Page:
This “Future” process is very likely a utopian state we can never fully accomplish. At least not in our lifetime. But that doesn’t mean we can’t get closer. This doesn’t mean we can’t take a more thoughtful and meaningful approach to the solutions we use. The fact is we can. We may still have to use technology we would rather not. Things we can’t integrate as well as we’d like. But we can get closer.
The following are examples of a technology stack portfolio. Key technologies thoughtfully selected which form the backbone of your digital process.
These are just two examples. You don’t have to follow these examples. Your technology stack may be mixed or match differently. You may even have different solutions than those shown in the example.
In these examples, we could use Building Data with Stratus, or Autodesk Fabrication with MSuite. Stratus and MSuite are both model based production management systems. They can both leverage your BIM platform and your BIM content and integrate with your company’s back end ERP system. For a mechanical (or electrical, general, etc.) contractor you can look at a more simplified representation below.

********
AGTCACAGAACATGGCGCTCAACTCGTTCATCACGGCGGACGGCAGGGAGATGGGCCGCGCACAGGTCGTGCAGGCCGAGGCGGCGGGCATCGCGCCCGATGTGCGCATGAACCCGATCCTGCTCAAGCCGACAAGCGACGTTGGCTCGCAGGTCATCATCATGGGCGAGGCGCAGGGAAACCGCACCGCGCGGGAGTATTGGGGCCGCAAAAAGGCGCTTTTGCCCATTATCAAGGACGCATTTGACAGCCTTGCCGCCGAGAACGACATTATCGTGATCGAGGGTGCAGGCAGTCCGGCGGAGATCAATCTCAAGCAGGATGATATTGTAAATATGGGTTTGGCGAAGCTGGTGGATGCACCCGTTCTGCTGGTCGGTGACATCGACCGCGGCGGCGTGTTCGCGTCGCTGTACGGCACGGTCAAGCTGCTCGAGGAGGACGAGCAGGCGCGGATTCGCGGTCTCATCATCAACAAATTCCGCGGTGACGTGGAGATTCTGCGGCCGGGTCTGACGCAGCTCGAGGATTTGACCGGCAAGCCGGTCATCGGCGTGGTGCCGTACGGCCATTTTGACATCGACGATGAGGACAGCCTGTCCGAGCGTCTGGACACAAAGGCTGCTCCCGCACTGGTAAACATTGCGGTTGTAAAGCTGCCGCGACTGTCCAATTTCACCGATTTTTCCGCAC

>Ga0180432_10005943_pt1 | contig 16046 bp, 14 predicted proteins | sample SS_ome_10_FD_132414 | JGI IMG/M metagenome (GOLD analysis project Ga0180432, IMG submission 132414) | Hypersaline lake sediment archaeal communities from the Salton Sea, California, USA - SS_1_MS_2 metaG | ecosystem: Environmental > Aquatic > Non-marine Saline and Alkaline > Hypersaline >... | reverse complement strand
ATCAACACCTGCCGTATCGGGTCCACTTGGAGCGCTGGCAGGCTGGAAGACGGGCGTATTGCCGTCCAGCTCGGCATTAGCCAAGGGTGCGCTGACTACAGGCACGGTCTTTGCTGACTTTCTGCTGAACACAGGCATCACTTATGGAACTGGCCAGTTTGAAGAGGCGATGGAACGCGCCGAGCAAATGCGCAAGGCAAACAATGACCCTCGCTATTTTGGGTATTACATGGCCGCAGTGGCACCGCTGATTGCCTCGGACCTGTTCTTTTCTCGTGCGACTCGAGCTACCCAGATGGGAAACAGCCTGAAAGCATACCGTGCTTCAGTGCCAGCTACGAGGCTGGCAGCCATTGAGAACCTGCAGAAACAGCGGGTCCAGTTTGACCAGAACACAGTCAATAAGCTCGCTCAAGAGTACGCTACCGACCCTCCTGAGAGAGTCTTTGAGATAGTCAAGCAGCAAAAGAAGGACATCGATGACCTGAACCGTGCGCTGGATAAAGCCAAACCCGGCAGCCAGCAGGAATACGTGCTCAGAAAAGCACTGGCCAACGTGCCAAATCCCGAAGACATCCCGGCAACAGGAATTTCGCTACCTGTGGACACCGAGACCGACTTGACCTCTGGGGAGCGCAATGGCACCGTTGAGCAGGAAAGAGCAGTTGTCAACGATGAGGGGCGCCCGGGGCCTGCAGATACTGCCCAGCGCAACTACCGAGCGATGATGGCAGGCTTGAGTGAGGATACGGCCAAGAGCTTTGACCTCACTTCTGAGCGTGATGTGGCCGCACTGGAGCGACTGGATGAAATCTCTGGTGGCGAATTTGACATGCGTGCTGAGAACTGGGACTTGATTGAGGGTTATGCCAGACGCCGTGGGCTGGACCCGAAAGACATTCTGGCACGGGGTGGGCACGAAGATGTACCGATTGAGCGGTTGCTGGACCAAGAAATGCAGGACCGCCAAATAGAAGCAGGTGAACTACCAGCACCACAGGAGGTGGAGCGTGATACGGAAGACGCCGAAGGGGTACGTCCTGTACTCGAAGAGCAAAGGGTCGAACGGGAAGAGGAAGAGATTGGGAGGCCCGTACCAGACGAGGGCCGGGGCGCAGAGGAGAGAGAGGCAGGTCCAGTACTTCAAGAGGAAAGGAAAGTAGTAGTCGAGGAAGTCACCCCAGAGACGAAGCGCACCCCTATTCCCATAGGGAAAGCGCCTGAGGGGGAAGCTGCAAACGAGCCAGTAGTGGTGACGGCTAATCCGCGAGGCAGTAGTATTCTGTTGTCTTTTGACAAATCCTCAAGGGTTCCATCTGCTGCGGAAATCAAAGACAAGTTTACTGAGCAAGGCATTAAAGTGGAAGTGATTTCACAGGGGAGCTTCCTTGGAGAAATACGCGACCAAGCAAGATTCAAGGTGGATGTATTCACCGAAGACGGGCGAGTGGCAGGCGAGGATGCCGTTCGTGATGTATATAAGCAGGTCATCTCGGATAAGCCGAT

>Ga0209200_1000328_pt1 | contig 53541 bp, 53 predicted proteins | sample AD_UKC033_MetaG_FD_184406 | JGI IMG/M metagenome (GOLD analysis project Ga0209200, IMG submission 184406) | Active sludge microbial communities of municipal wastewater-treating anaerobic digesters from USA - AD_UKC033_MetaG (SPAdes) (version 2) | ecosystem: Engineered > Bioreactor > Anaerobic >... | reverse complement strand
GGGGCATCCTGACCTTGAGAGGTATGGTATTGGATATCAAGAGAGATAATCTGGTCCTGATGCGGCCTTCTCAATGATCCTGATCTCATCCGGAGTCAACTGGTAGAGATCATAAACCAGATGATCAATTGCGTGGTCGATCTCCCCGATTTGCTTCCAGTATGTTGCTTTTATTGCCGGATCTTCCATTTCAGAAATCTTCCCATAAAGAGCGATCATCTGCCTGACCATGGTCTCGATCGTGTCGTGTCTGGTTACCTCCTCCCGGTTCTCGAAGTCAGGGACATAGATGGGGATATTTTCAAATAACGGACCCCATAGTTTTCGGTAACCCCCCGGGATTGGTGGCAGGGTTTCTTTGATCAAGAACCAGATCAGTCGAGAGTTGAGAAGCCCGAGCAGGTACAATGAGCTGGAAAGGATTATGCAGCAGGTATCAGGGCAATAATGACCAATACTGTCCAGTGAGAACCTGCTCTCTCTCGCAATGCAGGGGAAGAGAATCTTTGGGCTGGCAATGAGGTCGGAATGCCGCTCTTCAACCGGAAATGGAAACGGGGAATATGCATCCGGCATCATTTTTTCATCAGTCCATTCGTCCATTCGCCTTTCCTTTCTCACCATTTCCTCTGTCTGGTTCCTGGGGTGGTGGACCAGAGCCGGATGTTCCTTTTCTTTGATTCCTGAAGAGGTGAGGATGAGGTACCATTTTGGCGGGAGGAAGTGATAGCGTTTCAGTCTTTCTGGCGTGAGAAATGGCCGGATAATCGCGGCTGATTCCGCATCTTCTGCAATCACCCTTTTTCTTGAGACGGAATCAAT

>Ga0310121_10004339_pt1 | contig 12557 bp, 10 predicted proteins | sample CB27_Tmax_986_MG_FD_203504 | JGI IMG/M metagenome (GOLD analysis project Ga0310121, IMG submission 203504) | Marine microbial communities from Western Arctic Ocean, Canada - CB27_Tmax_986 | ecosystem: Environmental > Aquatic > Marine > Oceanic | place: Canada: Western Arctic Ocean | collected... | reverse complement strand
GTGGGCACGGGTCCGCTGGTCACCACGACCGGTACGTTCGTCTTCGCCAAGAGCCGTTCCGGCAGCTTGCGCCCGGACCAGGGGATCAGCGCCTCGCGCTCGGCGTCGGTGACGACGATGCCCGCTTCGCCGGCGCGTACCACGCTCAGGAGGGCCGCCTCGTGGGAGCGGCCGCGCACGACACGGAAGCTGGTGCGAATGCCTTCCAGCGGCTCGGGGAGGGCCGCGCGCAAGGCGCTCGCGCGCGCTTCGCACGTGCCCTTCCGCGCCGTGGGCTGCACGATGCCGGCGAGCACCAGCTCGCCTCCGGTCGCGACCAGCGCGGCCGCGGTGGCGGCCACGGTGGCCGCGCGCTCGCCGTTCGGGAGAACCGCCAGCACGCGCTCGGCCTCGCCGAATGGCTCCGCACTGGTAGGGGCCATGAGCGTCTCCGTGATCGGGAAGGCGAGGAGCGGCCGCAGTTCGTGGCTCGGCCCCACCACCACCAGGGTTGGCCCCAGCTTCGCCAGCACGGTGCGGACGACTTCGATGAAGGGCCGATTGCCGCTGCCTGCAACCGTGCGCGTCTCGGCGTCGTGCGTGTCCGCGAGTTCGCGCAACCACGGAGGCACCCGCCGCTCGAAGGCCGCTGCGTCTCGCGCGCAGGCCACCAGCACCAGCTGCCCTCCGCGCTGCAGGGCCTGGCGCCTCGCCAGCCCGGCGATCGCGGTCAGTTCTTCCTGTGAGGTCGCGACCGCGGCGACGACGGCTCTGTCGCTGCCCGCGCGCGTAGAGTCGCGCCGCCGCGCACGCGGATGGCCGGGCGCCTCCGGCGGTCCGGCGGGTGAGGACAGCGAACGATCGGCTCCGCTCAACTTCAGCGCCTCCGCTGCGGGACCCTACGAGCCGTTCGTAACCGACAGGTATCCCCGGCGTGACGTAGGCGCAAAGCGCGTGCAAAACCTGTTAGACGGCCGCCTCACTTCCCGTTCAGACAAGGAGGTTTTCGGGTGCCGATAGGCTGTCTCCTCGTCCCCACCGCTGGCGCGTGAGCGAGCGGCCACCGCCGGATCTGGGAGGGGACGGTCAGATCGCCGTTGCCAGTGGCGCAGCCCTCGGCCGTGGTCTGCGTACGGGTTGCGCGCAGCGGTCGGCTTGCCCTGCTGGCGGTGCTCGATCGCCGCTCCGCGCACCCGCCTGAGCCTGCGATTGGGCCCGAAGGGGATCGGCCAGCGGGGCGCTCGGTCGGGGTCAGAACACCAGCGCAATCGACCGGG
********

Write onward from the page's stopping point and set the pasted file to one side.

Again, your model may differ. You may have two or three circles. The names in those circles may be different. But you shouldn’t have six or seven or twenty circles. It’s important that you put thought into how these systems can be used and work together. It’s also important that you understand their limitations.
This isn’t to say you don’t use a lot of additional applications. But they shouldn’t be major data stores without connectivity to some of the pillars in your technology stack. Ideally they’ll connect to one of the existing pillars but not be a major pillar in themselves.
This wasn’t really intended to be a roadmap. It’s more of a vision. Something you should be trying to achieve with careful thought and consideration. There’s no magic formula or combination. Nothing you should blindly copy and follow from others. Your technology stack needs to match your organization. The speed and effort to put it place based on your company culture and organizational readiness.
Regardless of how long it takes, the important thing is you’re working toward that vision. We don’t know what the future will bring in our industry. Some things will never change while others may abruptly disrupt your business. No matter what changes are forced upon you, the less impactful these changes will be the closer to this model you are. When required to, you’ll be better positions to respond in an agile manner.
In my next article, I’ll cover some things you can start doing right now that can help prepare you to implement this new model.